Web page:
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Vancouver Employment Law Blog

What managers can do to address workplace bullying

As a manager, you have a lot of responsibilities. One of those responsibilities includes providing a safe and respectful work environment for your employees. This not only involves treating your employees with respect yourself - it also involves taking steps to prevent or correct observed bullying on your team.

If you discover aggressive behaviours amongst your team members, it is up to you to investigate and eradicate such conduct. In addition, in order to legally protect your company, it's critical that you have appropriate policies and procedures in place to effectively respond to such issues, if and when they arise.

Workplace accident: When can TBI victims return to work?

British Columbia workers who suffered work-related injuries can typically return to their jobs after recovery. However, when a workplace accident causes traumatic brain injuries, returning to work may not be a given. Each TBI victim faces unique challenges to overcome, depending on the severity and location of the damage to the brain.

The ideal situation is for a TBI victim to return to his or her previous place of employment. The familiar surroundings and existing relationships with colleagues could ease the process of resettling into the work environment. Sadly, this is not necessarily always possible. Brain injuries could affect the victim's energy level, personal interactions and ability to concentrate, which might render the worker unsuitable for a previously held position regardless of the worker's personal motivation.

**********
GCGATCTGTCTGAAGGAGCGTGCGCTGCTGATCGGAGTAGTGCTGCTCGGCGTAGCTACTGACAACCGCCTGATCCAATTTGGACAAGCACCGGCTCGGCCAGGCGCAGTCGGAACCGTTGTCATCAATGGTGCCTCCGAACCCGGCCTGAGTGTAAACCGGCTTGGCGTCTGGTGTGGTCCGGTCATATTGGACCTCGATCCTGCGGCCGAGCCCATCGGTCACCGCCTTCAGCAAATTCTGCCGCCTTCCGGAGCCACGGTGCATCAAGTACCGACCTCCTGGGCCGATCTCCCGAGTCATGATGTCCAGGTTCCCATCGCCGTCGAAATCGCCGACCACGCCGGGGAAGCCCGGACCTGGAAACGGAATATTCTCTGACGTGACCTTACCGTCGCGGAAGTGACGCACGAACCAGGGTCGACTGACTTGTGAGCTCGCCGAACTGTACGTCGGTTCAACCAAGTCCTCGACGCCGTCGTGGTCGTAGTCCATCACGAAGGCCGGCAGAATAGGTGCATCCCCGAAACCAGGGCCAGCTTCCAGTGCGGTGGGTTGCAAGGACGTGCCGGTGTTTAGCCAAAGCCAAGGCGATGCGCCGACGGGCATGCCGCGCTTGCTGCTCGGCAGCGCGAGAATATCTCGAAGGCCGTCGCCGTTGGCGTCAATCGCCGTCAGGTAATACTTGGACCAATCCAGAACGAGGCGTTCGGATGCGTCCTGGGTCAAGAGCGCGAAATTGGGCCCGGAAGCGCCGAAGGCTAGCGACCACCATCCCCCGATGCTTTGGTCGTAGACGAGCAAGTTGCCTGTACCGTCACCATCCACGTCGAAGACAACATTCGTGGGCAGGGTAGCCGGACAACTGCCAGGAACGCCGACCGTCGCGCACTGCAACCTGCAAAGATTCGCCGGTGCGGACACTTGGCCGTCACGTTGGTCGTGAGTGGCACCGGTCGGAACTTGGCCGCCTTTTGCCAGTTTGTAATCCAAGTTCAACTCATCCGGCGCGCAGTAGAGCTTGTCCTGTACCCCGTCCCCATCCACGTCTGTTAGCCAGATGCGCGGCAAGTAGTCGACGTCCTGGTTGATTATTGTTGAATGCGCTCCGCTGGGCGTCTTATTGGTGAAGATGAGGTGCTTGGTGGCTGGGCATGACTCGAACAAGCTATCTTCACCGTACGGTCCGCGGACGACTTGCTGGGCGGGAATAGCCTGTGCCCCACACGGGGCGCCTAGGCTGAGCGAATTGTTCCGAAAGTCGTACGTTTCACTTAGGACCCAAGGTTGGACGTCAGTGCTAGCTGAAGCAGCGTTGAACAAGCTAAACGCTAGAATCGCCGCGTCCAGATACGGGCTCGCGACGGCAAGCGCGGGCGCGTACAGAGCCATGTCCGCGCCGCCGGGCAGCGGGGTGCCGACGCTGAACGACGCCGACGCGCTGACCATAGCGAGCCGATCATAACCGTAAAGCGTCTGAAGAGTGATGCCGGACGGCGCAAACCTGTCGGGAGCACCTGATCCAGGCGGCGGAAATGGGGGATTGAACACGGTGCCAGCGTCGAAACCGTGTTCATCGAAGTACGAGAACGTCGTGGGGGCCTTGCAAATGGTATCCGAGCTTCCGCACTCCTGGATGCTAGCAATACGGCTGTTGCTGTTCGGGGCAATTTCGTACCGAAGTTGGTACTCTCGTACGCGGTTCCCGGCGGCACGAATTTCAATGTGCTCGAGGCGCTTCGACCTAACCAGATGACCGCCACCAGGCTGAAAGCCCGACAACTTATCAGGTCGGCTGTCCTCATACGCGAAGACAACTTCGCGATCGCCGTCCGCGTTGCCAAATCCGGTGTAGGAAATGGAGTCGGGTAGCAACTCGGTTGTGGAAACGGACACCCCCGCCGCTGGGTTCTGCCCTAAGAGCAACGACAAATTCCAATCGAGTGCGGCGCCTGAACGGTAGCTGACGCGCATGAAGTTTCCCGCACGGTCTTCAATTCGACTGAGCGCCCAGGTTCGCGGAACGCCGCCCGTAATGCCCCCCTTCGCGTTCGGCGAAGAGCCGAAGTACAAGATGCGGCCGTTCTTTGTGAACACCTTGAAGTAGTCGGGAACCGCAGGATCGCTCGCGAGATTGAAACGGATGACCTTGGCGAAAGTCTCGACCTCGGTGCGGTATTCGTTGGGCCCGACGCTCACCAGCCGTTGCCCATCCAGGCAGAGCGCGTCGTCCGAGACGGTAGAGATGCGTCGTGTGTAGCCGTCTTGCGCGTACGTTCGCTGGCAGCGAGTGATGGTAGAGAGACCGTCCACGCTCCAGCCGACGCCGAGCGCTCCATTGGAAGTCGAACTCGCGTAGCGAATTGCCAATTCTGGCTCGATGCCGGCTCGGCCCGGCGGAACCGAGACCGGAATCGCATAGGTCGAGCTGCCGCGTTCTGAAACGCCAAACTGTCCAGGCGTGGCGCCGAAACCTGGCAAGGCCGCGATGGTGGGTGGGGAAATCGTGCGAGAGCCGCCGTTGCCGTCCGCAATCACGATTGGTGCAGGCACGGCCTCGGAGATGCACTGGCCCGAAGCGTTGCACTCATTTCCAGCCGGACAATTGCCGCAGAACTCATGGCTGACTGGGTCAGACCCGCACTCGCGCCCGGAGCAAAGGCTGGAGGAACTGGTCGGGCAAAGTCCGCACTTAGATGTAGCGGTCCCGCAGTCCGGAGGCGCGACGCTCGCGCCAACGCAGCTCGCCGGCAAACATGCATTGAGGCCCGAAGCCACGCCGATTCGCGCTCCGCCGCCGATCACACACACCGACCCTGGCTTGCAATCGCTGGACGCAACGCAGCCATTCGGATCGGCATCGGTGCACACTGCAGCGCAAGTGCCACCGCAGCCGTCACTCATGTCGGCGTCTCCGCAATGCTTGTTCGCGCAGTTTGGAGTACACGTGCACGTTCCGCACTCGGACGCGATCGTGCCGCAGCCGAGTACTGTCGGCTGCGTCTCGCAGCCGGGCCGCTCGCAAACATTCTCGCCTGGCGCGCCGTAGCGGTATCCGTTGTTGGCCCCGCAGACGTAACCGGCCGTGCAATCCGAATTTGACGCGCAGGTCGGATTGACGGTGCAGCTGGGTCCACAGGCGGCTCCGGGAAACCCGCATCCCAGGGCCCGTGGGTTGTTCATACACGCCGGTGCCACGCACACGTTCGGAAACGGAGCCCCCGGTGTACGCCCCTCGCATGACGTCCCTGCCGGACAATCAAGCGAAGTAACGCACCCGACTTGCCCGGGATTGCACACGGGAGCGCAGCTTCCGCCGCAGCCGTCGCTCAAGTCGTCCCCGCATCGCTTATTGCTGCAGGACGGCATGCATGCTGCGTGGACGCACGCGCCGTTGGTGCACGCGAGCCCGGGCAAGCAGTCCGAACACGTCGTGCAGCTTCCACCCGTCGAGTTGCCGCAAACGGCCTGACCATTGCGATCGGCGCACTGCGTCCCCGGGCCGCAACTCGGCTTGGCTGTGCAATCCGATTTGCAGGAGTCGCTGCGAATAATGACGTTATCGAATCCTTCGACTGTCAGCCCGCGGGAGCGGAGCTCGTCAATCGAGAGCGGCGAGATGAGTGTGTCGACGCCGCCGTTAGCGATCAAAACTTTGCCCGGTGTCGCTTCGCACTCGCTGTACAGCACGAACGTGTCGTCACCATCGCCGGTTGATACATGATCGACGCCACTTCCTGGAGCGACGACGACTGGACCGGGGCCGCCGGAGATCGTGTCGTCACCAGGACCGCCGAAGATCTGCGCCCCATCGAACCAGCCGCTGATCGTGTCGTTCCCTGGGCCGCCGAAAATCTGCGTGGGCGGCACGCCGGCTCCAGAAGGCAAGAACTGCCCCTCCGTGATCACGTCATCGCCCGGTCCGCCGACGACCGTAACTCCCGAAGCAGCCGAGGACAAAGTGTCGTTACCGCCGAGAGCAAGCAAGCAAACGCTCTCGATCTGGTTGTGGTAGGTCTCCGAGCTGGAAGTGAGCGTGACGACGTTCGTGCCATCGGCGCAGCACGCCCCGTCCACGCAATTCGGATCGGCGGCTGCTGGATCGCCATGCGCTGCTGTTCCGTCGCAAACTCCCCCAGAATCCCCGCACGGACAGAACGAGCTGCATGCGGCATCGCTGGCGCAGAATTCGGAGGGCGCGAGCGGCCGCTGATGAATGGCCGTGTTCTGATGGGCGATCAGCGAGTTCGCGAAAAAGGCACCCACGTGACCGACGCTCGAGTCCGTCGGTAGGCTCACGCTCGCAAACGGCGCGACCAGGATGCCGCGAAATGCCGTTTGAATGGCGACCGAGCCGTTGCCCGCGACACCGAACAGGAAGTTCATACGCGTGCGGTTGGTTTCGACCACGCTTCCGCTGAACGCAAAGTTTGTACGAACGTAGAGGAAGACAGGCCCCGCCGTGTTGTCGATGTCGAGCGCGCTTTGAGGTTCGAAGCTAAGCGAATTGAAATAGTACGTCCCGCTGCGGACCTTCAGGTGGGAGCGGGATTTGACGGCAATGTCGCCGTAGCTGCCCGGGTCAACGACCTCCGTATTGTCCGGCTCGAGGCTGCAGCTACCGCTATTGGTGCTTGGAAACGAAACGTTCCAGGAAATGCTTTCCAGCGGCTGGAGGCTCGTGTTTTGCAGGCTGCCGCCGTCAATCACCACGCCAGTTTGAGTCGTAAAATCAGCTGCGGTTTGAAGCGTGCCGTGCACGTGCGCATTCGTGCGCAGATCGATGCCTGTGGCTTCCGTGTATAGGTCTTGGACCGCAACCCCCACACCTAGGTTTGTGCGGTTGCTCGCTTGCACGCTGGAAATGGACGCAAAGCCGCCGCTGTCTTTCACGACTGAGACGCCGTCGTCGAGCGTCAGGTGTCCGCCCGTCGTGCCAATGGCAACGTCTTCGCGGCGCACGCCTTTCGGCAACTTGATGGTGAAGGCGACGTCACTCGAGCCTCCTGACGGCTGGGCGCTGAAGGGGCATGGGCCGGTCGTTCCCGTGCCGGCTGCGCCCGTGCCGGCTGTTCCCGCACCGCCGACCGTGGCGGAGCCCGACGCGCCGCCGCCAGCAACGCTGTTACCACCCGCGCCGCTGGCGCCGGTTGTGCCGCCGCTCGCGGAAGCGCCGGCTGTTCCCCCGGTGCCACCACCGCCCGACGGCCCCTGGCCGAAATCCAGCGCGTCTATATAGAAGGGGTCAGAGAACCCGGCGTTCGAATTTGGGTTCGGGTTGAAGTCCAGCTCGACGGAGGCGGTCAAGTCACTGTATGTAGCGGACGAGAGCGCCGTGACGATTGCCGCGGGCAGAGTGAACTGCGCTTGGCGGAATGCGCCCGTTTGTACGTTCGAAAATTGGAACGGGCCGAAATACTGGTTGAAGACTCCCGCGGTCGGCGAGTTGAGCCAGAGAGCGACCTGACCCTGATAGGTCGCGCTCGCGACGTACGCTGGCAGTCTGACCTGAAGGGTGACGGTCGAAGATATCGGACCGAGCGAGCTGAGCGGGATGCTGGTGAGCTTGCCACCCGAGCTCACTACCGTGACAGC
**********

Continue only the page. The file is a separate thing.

Are there human rights violations in your workplace?

Workers should all have equal access to employment opportunities, and their human rights must be protected at all times. However, even when workplace equity exists, human rights problems may not be immediately evident. The British Columbia Human Rights Code is meant to protect employees from discrimination at work.

Among other things, the Human Rights Code offers protections for workers in the course of their employment. Discrimination that is based on race, sex or other personal characteristics can lead to claims against employers. However, not all human rights violation complaints are valid. Employees need to be able to show that one of the protected traits stated in the Human Rights Code was violated, and that it had a negative effect on the employee.

COVID-19: BC Government Extends Duration of COVID-Related Temporary Layoffs

As of May 4, 2020, a significant amendment to the BC Employment Standards Regulation, BC Reg 365/95, was ordered by Order in Council that effectively extends the duration of COVID-19-related temporary layoffs under the BC Employment Standards Act. This is a change that benefits both employees and employers affected by layoffs due to the economic downturn caused by COVID-19.

How to avoid discriminatory wording in job advertisements